It is difficult to figure out why Michael Eisner would want to be a talk-show host. For one thing, he's got a billion dollars. Literally -- Forbes magazine says so. For another, he worries himself sick that he'll flub something on camera, no matter how wildly improbable -- like, say, mixing up the name of a shrimp-dumpling dish with a famous war crime.
"Oh yeah, when I was on Martha Stewart's show, I was cooking shrimp shao mai and I was really afraid I was going to say shrimp My Lai," Eisner recalls. "I kept saying the name to myself to get it right. It was kind of silly to have me on there anyway. Cooking is not my forte. But I did have an advantage -- the guy before me was doing worms and compost."
Eisner is considerably more adept at analyzing business and entertainment -- and, especially, the business of entertainment -- than he is at making dumplings, so his CNBC talk show "Conversations With Michael Eisner" sticks pretty much to those topics with guests ranging from stars like John Travolta to corporate honchos like Mark Cuban, the owner of the Dallas Mavericks.
Still, it seems an odd place to find the guy who spent two decades rebuilding Disney from a floundering film studio into a $50 billion global entertainment empire before walking away from an acrimonious dispute with stockholders two years ago.
"Well, I did have some experience. I hosted `The Wonderful World Of Disney' for 20 years," Eisner teases. "Seriously, what am I gonna do? Play golf? Sit on an island somewhere? It's not my personality."
"Conversations," however, is less a talk show than a televised power lunch. Because the sprawling Disney empire Eisner built contained so many disparate elements -- a cruise line, a hockey team, a worldwide chain of amusement parks, a movie studio, several television networks -- he can make the business equivalent of pillow talk with almost anybody.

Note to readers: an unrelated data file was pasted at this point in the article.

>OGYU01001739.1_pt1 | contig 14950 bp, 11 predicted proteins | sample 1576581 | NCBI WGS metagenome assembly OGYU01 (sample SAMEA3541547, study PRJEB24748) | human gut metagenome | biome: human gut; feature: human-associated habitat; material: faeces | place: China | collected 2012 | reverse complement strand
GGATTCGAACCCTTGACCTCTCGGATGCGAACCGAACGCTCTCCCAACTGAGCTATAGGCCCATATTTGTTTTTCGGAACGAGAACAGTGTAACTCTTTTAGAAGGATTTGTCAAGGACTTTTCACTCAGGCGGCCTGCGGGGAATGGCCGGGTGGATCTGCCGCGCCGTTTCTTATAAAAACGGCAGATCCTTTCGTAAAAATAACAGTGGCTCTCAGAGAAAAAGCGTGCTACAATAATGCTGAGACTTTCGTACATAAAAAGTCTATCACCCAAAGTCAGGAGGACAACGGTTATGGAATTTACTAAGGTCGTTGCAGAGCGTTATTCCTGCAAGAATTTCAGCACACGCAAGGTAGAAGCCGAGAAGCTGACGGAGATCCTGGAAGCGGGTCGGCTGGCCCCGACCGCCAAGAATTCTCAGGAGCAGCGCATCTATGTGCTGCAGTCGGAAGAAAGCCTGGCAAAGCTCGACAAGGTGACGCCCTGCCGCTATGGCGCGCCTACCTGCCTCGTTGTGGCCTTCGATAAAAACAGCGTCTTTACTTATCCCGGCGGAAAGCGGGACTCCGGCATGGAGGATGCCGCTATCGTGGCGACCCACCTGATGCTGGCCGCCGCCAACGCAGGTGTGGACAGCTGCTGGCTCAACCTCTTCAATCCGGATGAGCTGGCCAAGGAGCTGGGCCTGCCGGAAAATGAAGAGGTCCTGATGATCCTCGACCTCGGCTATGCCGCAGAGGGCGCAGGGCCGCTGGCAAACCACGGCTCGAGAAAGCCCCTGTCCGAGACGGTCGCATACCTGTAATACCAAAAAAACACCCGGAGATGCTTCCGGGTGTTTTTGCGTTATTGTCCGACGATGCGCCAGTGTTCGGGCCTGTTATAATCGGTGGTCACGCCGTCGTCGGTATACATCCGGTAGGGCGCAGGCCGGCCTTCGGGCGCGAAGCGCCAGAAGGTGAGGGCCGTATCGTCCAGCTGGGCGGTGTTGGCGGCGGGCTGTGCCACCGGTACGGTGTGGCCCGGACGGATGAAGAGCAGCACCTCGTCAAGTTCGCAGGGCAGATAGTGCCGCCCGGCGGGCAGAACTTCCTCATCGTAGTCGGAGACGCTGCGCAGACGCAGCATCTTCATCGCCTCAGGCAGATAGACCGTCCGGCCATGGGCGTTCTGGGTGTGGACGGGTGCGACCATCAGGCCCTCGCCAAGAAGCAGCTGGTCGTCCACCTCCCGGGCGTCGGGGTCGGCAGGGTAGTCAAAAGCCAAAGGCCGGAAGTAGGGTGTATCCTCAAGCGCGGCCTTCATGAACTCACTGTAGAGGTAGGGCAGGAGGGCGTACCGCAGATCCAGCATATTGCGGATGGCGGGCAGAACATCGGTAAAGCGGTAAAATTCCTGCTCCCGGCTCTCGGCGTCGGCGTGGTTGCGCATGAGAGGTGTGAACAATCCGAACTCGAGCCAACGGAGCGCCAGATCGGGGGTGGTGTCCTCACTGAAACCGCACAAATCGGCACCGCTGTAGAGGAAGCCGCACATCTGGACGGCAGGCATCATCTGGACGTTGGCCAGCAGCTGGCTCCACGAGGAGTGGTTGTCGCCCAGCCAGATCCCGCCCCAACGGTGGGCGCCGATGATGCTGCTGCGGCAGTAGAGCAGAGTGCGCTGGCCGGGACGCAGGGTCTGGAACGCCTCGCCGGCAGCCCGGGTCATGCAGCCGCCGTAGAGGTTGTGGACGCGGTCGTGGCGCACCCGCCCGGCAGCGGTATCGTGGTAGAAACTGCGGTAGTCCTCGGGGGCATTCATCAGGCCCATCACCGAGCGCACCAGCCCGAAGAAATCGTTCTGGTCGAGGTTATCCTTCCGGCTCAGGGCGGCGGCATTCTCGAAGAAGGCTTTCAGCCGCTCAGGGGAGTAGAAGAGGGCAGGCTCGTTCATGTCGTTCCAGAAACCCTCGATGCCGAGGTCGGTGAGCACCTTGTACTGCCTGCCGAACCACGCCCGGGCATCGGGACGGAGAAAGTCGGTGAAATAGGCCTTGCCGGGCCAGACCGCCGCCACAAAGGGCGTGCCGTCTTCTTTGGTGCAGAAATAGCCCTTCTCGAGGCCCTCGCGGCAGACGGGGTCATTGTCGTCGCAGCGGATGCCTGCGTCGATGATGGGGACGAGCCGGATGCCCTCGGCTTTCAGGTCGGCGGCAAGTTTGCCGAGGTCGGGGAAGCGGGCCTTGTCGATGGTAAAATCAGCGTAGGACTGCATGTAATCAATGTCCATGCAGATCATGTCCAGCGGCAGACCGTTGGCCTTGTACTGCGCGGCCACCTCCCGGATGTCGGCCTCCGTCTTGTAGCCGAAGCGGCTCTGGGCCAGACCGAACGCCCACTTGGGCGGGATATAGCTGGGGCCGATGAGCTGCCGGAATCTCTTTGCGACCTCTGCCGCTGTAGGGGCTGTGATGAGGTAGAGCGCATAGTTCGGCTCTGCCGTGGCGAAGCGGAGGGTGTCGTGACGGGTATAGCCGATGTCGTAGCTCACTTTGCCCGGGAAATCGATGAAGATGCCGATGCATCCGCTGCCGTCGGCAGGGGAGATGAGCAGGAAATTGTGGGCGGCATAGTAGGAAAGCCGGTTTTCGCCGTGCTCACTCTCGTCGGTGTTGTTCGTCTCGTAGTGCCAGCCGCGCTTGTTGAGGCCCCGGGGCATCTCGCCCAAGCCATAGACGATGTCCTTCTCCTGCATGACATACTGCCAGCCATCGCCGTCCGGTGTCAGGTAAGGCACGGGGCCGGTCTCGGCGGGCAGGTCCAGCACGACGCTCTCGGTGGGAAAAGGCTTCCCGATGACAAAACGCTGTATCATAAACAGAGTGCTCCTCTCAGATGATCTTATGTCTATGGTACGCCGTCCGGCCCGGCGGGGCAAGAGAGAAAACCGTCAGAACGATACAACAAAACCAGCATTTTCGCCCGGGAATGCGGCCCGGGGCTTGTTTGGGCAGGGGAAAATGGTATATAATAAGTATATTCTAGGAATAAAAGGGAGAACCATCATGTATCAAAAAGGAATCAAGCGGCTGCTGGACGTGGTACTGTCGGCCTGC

When Bob Iger, the man who succeeded him as Disney CEO, appeared on the show, Eisner chatted with him about the difficulties in striking a deal with Pixar, the animation studio that made Disney hits like "Cars" and "Finding Nemo." Eisner's failure to nail it down was a major factor in his departure from Disney. "It was expensive, right?" he queried Iger in a respectful tone.
When Micky Arison visited, Eisner -- recalling his own difficulties running the California Angels as part of publicly held Disney -- wondered with more than a touch of envy what it was like to be boss of the Miami Heat without having to answer to stockholders. Gloria Estefan and Eisner reminisced about the deal that brought the singer's Cuban restaurant Bongos to Disney World.
"That's why we call them conversations rather than interviews," Eisner says. "I know all these people. We can either exaggerate together or tell the truth together. But we both know the whole story."
He's particularly engrossed by success stories of people who grew up in homes where a parent was missing and money was scarce.
"Even when I was a kid, if there was a story in Time magazine on people like that, I would be fascinated," Eisner recounts. "And now I've talked to everybody from (comedian) Steve Martin to the top executives of the corporate world. An incredibly high percentage had a parent who died when they were in high school or earlier. Steve Martin, Lorne Michaels, Gloria Estefan.
"There's something about a kid having to participate in the upbringing of a family that gives people an edge that helps them be successful later ... People who have suffered that disability have learned early in life to rely on themselves rather than others."
Not, Eisner is quick to add, that he's among them. "My parents were fine -- I had a good childhood, with an affluent background," he muses. "I must have some other problems."
He certainly has at least one: a pervasive if good-humored paranoia about how he looks on camera. "The camera makes me look fat," Eisner complains as a producer fusses with the placement of his chair on the makeshift set thrown together at the Delano Hotel penthouse where "Conversations" is taping. The producer, who's clearly heard this before, offers a solution: "Want me to put a bag over your head?"
That, scoffs Eisner, is only slightly less onerous a solution than the one real movie stars turn to. "I was on a flight with Paul Newman, and all he eats are carrots and celery. The reason he looks this good is that he's about" -- he holds his thumb and finger about two inches apart -- "this big. So it's not worth it."
Eisner has been doing "Conversations" for over a year now, ever since CNBC President Mark Hoffman saw him guest-hosting Charlie Rose's PBS talk show and decided he was a natural. The show, which airs only once a month, is by no means Eisner's only gig: His "day job," as he calls it, is his new studio, Vuguru, which is investing heavily in webisodes, the Internet mini-shows that seem to be Hollywood's next big thing.
"When I first talked with CNBC, I agreed to do one `Conversations,'" Eisner says. `Then they said, `How about another six?' Then they said, `How about another 12?' It's not like I ever had a plan about this. So who knows where it will go?"